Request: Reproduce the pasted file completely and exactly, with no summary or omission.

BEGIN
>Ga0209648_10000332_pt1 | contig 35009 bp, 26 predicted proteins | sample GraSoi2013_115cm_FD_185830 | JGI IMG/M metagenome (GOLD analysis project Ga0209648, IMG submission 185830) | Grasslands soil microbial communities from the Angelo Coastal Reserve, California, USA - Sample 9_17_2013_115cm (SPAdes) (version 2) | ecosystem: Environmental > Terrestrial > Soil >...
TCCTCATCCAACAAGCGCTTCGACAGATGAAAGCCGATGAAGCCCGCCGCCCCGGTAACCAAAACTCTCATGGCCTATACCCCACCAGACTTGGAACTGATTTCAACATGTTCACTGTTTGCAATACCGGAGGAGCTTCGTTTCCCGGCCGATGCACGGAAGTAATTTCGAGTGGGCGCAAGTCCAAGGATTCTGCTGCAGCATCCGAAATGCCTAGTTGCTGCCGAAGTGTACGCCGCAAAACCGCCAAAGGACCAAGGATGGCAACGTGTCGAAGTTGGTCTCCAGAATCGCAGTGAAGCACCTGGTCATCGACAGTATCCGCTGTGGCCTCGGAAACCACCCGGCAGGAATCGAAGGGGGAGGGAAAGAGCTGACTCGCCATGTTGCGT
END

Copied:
>Ga0209648_10000332_pt1 | contig 35009 bp, 26 predicted proteins | sample GraSoi2013_115cm_FD_185830 | JGI IMG/M metagenome (GOLD analysis project Ga0209648, IMG submission 185830) | Grasslands soil microbial communities from the Angelo Coastal Reserve, California, USA - Sample 9_17_2013_115cm (SPAdes) (version 2) | ecosystem: Environmental > Terrestrial > Soil >...
TCCTCATCCAACAAGCGCTTCGACAGATGAAAGCCGATGAAGCCCGCCGCCCCGGTAACCAAAACTCTCATGGCCTATACCCCACCAGACTTGGAACTGATTTCAACATGTTCACTGTTTGCAATACCGGAGGAGCTTCGTTTCCCGGCCGATGCACGGAAGTAATTTCGAGTGGGCGCAAGTCCAAGGATTCTGCTGCAGCATCCGAAATGCCTAGTTGCTGCCGAAGTGTACGCCGCAAAACCGCCAAAGGACCAAGGATGGCAACGTGTCGAAGTTGGTCTCCAGAATCGCAGTGAAGCACCTGGTCATCGACAGTATCCGCTGTGGCCTCGGAAACCACCCGGCAGGAATCGAAGGGGGAGGGAAAGAGCTGACTCGCCATGTTGCGT